Afghanistan’s Olympic champion

My latest story in The New York Times, a feature on Rohullah Nikpah, Afghanistan’s only Olympic medalist.



No Longer Unknown, Afghan Athlete Has Eyes on Gold


KABUL — It was only by chance that a 10-year-old Rohullah Nikpah found taekwondo.

Unlike most Olympic athletes, Nikpah was not groomed from an early age to compete. Rather, he grew up in a refugee camp in Iran, and one day he accompanied his brother to a makeshift gym for a taekwondo sparring session.

The connection was immediate, a little like love at first sight.

“I just enjoyed practicing this sport,” he said simply.

He does more than enjoy it. Just four years after returning to Afghanistan from life as a refugee, Nikpah was standing on the podium at the Beijing Olympics in 2008, a bronze medal around his neck. Unlikely as it may seem, that day produced Afghanistan’s first Olympic medalist.

Photo by Gabriela Maj

When Nikpah defeated the Spanish world champion Juan Antonio Ramos in the 58-kilogram, or 128-pound, category, he became a national hero in a place that has seen few in the past 30 years. To welcome him home, thousands of his countrymen gathered in Ghazi Stadium, which, until then, had been known more for the Taliban’s public executions, including stoning women to death.

When the preliminary round in taekwondo starts Aug. 8, Nikpah will no longer be an unknown but a returning champion. And this time he has his eyes on the gold. “I don’t have any stress for this competition, and I hope to Allah to go there and I will bring a good achievement back to the country,” he said.

Having moved up two weight classes since the Beijing Olympics, Nikpah is ranked 13th by the World Taekwondo Federation in the men’s 68-kilogram category.

If Hollywood is looking for its next hero, Nikpah fills the bill. Born two years before the Taliban took power in 1989, his family — ethnic Hazaras, a minority community that suffered discrimination under the Taliban — had to escape to Iran, where Nikpah grew up among fellow Afghan exiles and discovered taekwondo, a hugely popular sport there.

His family returned to Afghanistan in 2004. At age 21, Nikpah not only competed in his first Olympics, he took home a medal. He is tall, fit and blessed with movie-star looks. Even his haircut is popular with young men eager to imitate their hero. For a nation synonymous with the destruction of war, he is a welcome face of a new Afghanistan.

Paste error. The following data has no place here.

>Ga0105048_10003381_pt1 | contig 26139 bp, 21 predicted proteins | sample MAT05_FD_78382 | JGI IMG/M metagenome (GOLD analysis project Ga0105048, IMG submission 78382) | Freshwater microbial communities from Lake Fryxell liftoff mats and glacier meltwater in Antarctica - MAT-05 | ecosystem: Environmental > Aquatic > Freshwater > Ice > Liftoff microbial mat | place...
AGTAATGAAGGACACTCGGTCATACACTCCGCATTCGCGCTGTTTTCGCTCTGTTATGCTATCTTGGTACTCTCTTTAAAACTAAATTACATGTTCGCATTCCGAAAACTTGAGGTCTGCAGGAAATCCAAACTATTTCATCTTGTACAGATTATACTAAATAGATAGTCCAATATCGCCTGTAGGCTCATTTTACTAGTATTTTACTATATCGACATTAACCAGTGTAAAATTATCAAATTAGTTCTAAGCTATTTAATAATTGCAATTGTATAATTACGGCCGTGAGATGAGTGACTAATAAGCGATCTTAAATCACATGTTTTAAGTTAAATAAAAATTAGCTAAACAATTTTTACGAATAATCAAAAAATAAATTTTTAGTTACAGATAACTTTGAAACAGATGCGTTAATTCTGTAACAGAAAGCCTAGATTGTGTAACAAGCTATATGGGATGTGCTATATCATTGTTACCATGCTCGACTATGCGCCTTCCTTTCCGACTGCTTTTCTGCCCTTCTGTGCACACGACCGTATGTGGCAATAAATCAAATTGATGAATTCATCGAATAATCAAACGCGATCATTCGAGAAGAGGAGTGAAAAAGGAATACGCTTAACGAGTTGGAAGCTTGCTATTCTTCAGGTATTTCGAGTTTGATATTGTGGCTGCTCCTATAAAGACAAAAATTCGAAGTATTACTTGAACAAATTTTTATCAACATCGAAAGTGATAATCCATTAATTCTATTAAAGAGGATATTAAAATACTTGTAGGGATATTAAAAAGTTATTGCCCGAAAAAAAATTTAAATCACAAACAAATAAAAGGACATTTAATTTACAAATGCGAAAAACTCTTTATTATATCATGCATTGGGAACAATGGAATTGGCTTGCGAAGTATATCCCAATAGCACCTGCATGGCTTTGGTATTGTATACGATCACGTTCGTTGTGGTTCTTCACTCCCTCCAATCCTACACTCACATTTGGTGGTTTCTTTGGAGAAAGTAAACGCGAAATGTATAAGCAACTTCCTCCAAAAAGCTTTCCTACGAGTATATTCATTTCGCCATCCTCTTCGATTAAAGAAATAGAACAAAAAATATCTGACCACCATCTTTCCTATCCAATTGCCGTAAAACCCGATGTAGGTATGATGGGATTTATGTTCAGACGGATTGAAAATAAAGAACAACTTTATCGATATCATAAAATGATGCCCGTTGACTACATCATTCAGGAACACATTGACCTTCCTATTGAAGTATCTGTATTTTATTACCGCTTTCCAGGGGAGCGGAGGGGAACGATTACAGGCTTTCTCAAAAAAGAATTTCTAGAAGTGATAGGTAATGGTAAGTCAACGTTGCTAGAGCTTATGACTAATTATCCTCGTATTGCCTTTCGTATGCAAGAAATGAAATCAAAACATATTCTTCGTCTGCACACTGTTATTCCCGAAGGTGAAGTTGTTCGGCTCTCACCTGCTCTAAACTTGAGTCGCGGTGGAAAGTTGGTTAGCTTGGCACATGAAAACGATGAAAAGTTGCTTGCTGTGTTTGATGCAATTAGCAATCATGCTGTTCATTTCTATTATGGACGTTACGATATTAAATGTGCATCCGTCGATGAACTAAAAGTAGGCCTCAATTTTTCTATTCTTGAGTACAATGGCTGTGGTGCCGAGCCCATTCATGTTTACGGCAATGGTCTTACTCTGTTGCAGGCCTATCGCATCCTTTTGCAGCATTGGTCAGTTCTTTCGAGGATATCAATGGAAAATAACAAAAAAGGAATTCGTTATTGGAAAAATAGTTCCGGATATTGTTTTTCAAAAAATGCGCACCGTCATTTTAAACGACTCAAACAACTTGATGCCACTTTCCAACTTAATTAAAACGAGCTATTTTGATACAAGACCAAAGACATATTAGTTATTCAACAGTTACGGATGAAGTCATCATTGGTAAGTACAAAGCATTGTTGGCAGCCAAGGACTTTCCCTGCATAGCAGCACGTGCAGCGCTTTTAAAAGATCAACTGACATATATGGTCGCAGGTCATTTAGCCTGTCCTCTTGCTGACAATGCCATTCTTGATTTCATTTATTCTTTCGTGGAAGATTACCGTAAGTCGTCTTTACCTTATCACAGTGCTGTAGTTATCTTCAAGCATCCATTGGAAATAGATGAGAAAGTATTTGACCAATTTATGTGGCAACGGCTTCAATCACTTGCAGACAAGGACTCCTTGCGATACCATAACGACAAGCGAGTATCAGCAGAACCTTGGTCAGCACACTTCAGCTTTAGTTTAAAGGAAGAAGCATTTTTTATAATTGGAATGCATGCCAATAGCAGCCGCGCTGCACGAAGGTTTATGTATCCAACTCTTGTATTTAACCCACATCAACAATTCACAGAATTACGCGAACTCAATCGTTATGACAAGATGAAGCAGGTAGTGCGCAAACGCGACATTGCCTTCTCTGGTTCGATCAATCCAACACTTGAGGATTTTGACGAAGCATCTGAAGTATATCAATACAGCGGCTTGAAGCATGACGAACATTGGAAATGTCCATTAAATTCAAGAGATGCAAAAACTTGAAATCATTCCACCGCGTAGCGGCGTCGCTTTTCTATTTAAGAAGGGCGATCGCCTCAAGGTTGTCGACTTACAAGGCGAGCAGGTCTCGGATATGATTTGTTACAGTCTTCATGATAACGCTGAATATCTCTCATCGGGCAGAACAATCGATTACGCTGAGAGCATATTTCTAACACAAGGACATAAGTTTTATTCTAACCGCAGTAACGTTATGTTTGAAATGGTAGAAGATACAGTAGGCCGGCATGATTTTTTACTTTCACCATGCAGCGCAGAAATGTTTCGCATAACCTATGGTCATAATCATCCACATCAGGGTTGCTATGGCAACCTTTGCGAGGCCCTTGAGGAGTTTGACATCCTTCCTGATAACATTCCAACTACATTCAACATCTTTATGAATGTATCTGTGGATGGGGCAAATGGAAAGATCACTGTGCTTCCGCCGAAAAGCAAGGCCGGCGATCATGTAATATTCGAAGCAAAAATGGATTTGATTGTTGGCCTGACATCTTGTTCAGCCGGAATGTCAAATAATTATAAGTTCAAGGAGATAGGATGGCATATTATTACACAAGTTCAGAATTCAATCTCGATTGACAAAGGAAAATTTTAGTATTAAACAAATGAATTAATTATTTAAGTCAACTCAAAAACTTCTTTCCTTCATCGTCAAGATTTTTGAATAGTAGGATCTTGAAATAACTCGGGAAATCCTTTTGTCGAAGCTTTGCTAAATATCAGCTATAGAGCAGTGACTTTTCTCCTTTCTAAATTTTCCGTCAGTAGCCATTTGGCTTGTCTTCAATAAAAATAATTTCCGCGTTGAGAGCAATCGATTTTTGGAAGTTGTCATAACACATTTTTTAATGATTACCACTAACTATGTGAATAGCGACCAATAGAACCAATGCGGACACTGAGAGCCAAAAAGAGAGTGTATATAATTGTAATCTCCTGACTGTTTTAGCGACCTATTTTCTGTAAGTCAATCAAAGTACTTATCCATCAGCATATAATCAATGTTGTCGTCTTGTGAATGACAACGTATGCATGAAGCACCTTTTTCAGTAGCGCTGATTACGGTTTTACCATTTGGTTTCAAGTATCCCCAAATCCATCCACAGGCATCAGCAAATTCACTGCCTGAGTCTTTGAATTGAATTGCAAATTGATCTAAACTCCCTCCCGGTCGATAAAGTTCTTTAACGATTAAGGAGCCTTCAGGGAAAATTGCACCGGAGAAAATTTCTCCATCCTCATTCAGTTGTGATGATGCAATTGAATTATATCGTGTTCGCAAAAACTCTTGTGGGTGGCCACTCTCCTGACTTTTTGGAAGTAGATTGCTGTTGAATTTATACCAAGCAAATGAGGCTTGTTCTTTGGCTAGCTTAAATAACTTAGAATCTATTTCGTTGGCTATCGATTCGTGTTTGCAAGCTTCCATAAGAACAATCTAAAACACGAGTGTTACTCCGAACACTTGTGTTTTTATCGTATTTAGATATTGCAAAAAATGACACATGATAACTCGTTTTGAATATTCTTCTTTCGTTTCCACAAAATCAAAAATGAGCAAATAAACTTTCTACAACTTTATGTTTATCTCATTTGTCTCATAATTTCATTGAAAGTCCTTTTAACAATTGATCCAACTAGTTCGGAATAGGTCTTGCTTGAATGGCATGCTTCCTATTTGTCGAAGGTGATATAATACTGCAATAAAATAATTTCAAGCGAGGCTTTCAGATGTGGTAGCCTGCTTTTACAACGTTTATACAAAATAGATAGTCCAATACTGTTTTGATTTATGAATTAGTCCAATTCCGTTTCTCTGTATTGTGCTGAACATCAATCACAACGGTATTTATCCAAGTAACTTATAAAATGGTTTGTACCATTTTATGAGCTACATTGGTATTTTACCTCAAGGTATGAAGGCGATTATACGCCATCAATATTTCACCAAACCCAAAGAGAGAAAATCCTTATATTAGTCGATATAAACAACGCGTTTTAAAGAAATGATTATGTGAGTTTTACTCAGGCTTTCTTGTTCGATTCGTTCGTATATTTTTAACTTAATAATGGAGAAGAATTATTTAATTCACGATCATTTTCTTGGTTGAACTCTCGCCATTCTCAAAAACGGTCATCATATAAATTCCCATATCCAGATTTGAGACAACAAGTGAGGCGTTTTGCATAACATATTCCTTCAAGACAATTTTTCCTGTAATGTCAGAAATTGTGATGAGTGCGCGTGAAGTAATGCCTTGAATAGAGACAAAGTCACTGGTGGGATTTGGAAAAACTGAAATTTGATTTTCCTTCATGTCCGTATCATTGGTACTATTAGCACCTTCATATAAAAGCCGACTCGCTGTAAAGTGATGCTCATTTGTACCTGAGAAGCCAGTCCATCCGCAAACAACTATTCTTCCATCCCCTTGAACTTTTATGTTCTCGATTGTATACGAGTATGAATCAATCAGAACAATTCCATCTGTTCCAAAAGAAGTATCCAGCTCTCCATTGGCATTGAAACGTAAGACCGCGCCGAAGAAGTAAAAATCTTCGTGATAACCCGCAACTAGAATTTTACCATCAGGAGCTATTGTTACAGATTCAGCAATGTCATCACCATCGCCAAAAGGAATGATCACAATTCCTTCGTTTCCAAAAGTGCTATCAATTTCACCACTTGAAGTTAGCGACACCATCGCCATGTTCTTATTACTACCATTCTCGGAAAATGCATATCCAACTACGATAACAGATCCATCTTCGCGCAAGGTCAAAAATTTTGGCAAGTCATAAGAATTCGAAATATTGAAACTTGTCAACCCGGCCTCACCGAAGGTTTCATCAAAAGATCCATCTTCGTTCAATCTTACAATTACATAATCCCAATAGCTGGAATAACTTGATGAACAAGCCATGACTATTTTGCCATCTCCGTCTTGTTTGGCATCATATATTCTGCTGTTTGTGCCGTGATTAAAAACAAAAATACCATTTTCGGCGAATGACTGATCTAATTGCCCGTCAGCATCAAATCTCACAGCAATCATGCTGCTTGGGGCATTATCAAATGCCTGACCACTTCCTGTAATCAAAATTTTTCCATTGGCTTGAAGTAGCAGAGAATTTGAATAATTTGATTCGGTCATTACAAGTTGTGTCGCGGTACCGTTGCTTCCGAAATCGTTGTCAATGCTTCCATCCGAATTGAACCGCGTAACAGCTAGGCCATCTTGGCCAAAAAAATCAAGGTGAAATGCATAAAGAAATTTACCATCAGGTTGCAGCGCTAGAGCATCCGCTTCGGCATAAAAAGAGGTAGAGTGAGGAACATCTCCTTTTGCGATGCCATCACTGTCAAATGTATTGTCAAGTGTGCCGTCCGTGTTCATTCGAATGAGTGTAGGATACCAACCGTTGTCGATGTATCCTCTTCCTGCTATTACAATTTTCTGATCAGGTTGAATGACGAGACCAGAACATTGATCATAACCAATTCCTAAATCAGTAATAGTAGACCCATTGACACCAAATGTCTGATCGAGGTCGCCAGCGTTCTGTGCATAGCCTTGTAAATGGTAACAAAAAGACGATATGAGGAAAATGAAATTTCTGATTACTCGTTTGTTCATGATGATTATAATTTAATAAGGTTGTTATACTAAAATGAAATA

Photo by Gabriela Maj

“We are the young generation and can introduce our country to the world through the sports,” he said one morning at the Kabul home he shares with his family, a gift from President Hamid Karzai for his showing in Beijing.

Expectations are high in London. “He will definitely medal,” said Usman Dildar, an Afghan member of the London Organizing Committee who runs a large taekwondo studio in London. “What color? Inshallah, we’re hoping for gold.”

Continue reading “Afghanistan’s Olympic champion”

Hunting for gold in Ghazni province

Part 3 of 3

Right now, Afghanistan depends on foreign donor money for more than 90 percent of its budget. Decades of war and Taliban repression have left its business institutions fragile. A good part of its own homegrown economy is illicit – think poppy – while another part, the bakeries, groceries and SIM card purveyors, might operate in more of a gray area. Bank laws, tax codes and related legalities have had to all be rewritten, modernized and put into effect. For the first time, Afghanis are using the banking system to deposit weekly paychecks (as opposed to stuffing cash around the house.) Visa has only offered credit card services there since 2008.